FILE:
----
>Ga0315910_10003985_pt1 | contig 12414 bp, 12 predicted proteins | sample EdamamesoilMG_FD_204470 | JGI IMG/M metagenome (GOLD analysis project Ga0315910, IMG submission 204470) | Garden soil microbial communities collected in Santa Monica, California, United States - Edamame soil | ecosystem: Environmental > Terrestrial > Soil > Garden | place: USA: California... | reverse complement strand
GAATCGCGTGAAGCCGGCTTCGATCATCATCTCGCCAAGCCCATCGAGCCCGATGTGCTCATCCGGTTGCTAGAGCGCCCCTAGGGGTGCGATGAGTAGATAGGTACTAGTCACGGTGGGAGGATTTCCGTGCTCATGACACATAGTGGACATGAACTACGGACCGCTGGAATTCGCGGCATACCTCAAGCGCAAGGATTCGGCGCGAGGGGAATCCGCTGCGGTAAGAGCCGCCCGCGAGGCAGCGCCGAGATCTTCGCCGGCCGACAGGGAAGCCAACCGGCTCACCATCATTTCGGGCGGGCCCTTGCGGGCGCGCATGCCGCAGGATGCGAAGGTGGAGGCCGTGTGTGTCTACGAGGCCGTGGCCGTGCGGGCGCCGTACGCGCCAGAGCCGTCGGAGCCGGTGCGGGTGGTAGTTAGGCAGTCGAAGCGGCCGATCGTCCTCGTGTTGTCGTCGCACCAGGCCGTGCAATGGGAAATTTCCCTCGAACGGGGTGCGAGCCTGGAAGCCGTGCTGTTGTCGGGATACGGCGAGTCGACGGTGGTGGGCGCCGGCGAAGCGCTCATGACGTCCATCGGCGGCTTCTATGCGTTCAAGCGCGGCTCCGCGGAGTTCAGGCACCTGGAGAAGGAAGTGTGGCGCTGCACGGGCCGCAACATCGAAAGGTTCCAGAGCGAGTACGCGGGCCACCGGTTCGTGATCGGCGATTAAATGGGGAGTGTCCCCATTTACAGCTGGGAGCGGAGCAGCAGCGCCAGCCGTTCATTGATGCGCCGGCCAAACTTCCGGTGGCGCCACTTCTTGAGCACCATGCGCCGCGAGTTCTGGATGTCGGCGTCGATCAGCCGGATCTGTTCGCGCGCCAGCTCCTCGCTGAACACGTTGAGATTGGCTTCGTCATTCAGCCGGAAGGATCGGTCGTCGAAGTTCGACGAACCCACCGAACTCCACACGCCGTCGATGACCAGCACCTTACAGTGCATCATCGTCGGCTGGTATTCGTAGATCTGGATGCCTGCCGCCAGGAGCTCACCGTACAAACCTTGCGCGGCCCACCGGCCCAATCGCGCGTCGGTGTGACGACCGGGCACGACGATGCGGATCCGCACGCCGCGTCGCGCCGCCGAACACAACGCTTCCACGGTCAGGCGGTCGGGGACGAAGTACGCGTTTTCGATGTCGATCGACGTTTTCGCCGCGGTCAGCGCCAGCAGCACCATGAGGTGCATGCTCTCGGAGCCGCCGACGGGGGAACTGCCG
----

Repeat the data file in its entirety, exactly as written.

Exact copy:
>Ga0315910_10003985_pt1 | contig 12414 bp, 12 predicted proteins | sample EdamamesoilMG_FD_204470 | JGI IMG/M metagenome (GOLD analysis project Ga0315910, IMG submission 204470) | Garden soil microbial communities collected in Santa Monica, California, United States - Edamame soil | ecosystem: Environmental > Terrestrial > Soil > Garden | place: USA: California... | reverse complement strand
GAATCGCGTGAAGCCGGCTTCGATCATCATCTCGCCAAGCCCATCGAGCCCGATGTGCTCATCCGGTTGCTAGAGCGCCCCTAGGGGTGCGATGAGTAGATAGGTACTAGTCACGGTGGGAGGATTTCCGTGCTCATGACACATAGTGGACATGAACTACGGACCGCTGGAATTCGCGGCATACCTCAAGCGCAAGGATTCGGCGCGAGGGGAATCCGCTGCGGTAAGAGCCGCCCGCGAGGCAGCGCCGAGATCTTCGCCGGCCGACAGGGAAGCCAACCGGCTCACCATCATTTCGGGCGGGCCCTTGCGGGCGCGCATGCCGCAGGATGCGAAGGTGGAGGCCGTGTGTGTCTACGAGGCCGTGGCCGTGCGGGCGCCGTACGCGCCAGAGCCGTCGGAGCCGGTGCGGGTGGTAGTTAGGCAGTCGAAGCGGCCGATCGTCCTCGTGTTGTCGTCGCACCAGGCCGTGCAATGGGAAATTTCCCTCGAACGGGGTGCGAGCCTGGAAGCCGTGCTGTTGTCGGGATACGGCGAGTCGACGGTGGTGGGCGCCGGCGAAGCGCTCATGACGTCCATCGGCGGCTTCTATGCGTTCAAGCGCGGCTCCGCGGAGTTCAGGCACCTGGAGAAGGAAGTGTGGCGCTGCACGGGCCGCAACATCGAAAGGTTCCAGAGCGAGTACGCGGGCCACCGGTTCGTGATCGGCGATTAAATGGGGAGTGTCCCCATTTACAGCTGGGAGCGGAGCAGCAGCGCCAGCCGTTCATTGATGCGCCGGCCAAACTTCCGGTGGCGCCACTTCTTGAGCACCATGCGCCGCGAGTTCTGGATGTCGGCGTCGATCAGCCGGATCTGTTCGCGCGCCAGCTCCTCGCTGAACACGTTGAGATTGGCTTCGTCATTCAGCCGGAAGGATCGGTCGTCGAAGTTCGACGAACCCACCGAACTCCACACGCCGTCGATGACCAGCACCTTACAGTGCATCATCGTCGGCTGGTATTCGTAGATCTGGATGCCTGCCGCCAGGAGCTCACCGTACAAACCTTGCGCGGCCCACCGGCCCAATCGCGCGTCGGTGTGACGACCGGGCACGACGATGCGGATCCGCACGCCGCGTCGCGCCGCCGAACACAACGCTTCCACGGTCAGGCGGTCGGGGACGAAGTACGCGTTTTCGATGTCGATCGACGTTTTCGCCGCGGTCAGCGCCAGCAGCACCATGAGGTGCATGCTCTCGGAGCCGCCGACGGGGGAACTGCCG